A Day in my Life as a Clinical Research Associate

The life of a Clinical Research Professional (CRA) can sometimes be difficult to summarise as no day of the week is the same. However, that is what I like about my job, as each new day brings its own learning experiences and thus constantly encourages me to develop myself personally and professionally. Read more: Example of a career path: being a CRA – PACE (pace-cr.com)

I am currently working on two studies on vaccines in Africa. These are phase IV studies and Phase IV trials, also referred to as “therapeutic use” or “post-marketing” trials, are observational studies performed on drugs that have been approved by Health Authorities to 1) identify less common adverse reactions, and 2) evaluate cost and/or drug effectiveness in diseases, populations, or doses similar to or markedly different from the original study population. Read more here: Interventional Studies (pharmalys.com); Observational Studies (pharmalys.com)

Through these studies, I currently work with infectious hospital staff, but my job has led me to work in various therapeutic areas, like respiratory diseases, gastroenterology, and endocrinology. Here is a snapshot of some of the key activities I have been responsible for over the past week (or so)…happy reading!

My responsibilities as a CRA when in the Office

My tasks when I am at the office encompass administration, study management, and communication responsibilities.

Some of my administrative activities are to write confirmation letters before the visit to site, write visit reports on the conclusion of the visit to clinical research sites as well as draft follow-up letters. In conclusion, filing the documents collected from monitoring visits and maintaining study files. I also prepare the study documents for the shipment of the investigational product to the sites; I maintain study-specific trackers and organise logistics for monitoring visits (e.g. travel arrangements).

My responsibilities in terms of study management consist of (i) preparing recruitment summaries for sponsor-led teleconferences, (ii) reviewing protocol deviations,(iii) localising study-specific documents for local submissions, (iv) coordinating local submissions, and preparing site contracts for final review (pre-study tasks), (v) preparing contract amendments for signature and (vi) planning for monitoring visits.

I am also in charge of communication with the site staff. It means that I have to regularly respond to study-specific requests/queries from sites (by e-mail and telephone); follow up on the resolution of open action items from previous monitoring visits;  contact sites to review recruitment progress and provide study protocol training to site staff (by telephone). Read more: Learn more about Clinical Research – PACE (pace-cr.com)

My activities as a CRA when in the field

First of all, when I am not at the office I travel! Being a CRA means traveling regularly to monitor sites. In Europe, my journeys can take 1 to 2 days for routine monitoring visits, depending on their location (locally, further away, or abroad). In Africa, my journeys are longer, lasting sometimes one week, as traveling is not as easy as in Western countries and because the number of patients included in the studies is often higher than in Europe.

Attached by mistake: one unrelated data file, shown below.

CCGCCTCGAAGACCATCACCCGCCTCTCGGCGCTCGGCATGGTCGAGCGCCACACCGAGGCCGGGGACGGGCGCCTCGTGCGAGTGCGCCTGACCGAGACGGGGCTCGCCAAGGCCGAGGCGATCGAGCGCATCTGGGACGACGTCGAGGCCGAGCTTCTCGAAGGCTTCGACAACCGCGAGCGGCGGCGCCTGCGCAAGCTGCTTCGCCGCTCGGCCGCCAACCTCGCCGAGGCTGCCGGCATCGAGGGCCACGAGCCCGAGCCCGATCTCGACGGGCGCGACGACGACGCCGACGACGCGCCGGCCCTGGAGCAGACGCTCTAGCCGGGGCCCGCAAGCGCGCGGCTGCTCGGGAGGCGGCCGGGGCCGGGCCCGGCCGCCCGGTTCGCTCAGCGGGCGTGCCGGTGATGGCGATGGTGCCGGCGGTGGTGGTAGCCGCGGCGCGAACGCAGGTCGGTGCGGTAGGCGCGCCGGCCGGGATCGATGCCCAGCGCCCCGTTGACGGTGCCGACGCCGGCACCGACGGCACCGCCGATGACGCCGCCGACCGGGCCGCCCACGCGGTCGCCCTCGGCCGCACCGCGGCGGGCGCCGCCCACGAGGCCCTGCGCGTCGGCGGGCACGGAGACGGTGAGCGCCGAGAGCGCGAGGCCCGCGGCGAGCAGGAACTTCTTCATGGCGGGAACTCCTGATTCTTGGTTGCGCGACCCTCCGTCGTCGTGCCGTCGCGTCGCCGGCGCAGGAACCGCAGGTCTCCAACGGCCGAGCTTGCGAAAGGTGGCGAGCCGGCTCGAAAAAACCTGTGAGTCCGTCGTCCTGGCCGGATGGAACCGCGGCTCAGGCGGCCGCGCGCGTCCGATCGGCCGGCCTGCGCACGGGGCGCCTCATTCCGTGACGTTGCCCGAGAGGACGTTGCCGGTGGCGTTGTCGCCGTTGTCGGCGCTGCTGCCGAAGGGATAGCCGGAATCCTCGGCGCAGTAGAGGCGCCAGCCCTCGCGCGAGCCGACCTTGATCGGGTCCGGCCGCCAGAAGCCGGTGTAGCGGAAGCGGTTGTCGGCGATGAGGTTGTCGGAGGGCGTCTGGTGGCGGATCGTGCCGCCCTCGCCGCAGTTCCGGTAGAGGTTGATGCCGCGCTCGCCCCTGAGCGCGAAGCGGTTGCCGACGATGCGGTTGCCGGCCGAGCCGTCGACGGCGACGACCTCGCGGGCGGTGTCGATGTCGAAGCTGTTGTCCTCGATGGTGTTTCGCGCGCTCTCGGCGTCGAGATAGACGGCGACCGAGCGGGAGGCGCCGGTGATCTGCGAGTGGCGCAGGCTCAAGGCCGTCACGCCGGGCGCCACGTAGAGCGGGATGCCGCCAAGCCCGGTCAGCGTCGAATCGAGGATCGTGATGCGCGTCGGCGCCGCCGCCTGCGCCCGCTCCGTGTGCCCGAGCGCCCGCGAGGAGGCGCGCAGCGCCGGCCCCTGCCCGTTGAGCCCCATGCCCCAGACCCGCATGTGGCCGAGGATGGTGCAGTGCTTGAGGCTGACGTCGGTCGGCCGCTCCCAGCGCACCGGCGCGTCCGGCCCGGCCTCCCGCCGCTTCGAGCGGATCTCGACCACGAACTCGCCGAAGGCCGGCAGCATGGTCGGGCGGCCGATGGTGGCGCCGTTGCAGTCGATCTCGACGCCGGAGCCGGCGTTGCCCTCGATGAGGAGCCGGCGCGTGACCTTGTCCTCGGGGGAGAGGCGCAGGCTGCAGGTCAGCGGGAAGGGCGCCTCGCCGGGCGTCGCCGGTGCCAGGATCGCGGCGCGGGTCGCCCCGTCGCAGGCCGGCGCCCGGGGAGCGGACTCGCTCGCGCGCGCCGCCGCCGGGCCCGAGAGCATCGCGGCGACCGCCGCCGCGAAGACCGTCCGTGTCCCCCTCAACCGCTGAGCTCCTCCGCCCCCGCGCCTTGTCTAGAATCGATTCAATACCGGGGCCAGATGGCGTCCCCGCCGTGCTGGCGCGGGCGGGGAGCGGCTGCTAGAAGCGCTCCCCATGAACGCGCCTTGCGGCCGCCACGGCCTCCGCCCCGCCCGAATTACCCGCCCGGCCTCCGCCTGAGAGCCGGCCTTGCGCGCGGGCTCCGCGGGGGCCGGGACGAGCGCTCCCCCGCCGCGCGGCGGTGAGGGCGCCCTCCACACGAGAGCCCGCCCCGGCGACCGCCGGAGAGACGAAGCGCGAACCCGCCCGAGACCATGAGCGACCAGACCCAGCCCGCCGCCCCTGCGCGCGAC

During site monitoring, I ensure adherence to the currently approved study protocol and ICH-GCP guidelines, which are international ethical and scientific quality standards for designing, conducting, recording, and reporting clinical trials that involve the participation of human subjects. I review informed consent forms and adverse events/serious adverse events; I perform source data verification; I verify drug accountability/dispensing logs and drug storage requirements; I identify protocol deviations; I review the investigator site file; I check the study supplies; I encourage patient recruitment, and I identify and resolve site issues.

I am also responsible for training activities, like providing study and e-Case Report Form (CRF) training to site staff and helping the new CRAs to familiarise themselves with the site and monitoring activities required for the study. Finally, I’ll discuss with the site staff the findings of the monitoring visit and review the status of any open action items/eCRF queries from the previous monitoring visit. Read more: Learn more about Clinical Research – PACE (pace-cr.com)


As you can see, my job allows me to have a variety of different activities and responsibilities, working within hospitals and other healthcare environments, with direct contact with site staff. Today’s experience can be like this but other days can throw up different activities with various challenges. In conclusion, as a clinical research professional, my primary objective is to facilitate the production, collection, and management of data within clinical studies, and beyond this, I am proud and happy to participate in better people’s health! Read more: Clinical research: an exciting career path – PACE (pace-cr.com)